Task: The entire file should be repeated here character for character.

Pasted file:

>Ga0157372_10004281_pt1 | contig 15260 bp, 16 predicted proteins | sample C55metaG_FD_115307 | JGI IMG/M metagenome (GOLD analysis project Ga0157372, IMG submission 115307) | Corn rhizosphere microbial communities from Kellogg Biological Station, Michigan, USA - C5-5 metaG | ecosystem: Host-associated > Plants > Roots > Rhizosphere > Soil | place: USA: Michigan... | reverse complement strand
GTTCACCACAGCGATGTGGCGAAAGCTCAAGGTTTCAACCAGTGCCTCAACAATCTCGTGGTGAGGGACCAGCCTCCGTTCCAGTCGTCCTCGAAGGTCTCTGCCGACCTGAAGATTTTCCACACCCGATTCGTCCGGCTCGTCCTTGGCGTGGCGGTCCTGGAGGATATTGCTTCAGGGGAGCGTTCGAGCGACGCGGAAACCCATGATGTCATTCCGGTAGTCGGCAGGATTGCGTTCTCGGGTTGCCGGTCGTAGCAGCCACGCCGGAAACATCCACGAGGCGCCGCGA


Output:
>Ga0157372_10004281_pt1 | contig 15260 bp, 16 predicted proteins | sample C55metaG_FD_115307 | JGI IMG/M metagenome (GOLD analysis project Ga0157372, IMG submission 115307) | Corn rhizosphere microbial communities from Kellogg Biological Station, Michigan, USA - C5-5 metaG | ecosystem: Host-associated > Plants > Roots > Rhizosphere > Soil | place: USA: Michigan... | reverse complement strand
GTTCACCACAGCGATGTGGCGAAAGCTCAAGGTTTCAACCAGTGCCTCAACAATCTCGTGGTGAGGGACCAGCCTCCGTTCCAGTCGTCCTCGAAGGTCTCTGCCGACCTGAAGATTTTCCACACCCGATTCGTCCGGCTCGTCCTTGGCGTGGCGGTCCTGGAGGATATTGCTTCAGGGGAGCGTTCGAGCGACGCGGAAACCCATGATGTCATTCCGGTAGTCGGCAGGATTGCGTTCTCGGGTTGCCGGTCGTAGCAGCCACGCCGGAAACATCCACGAGGCGCCGCGA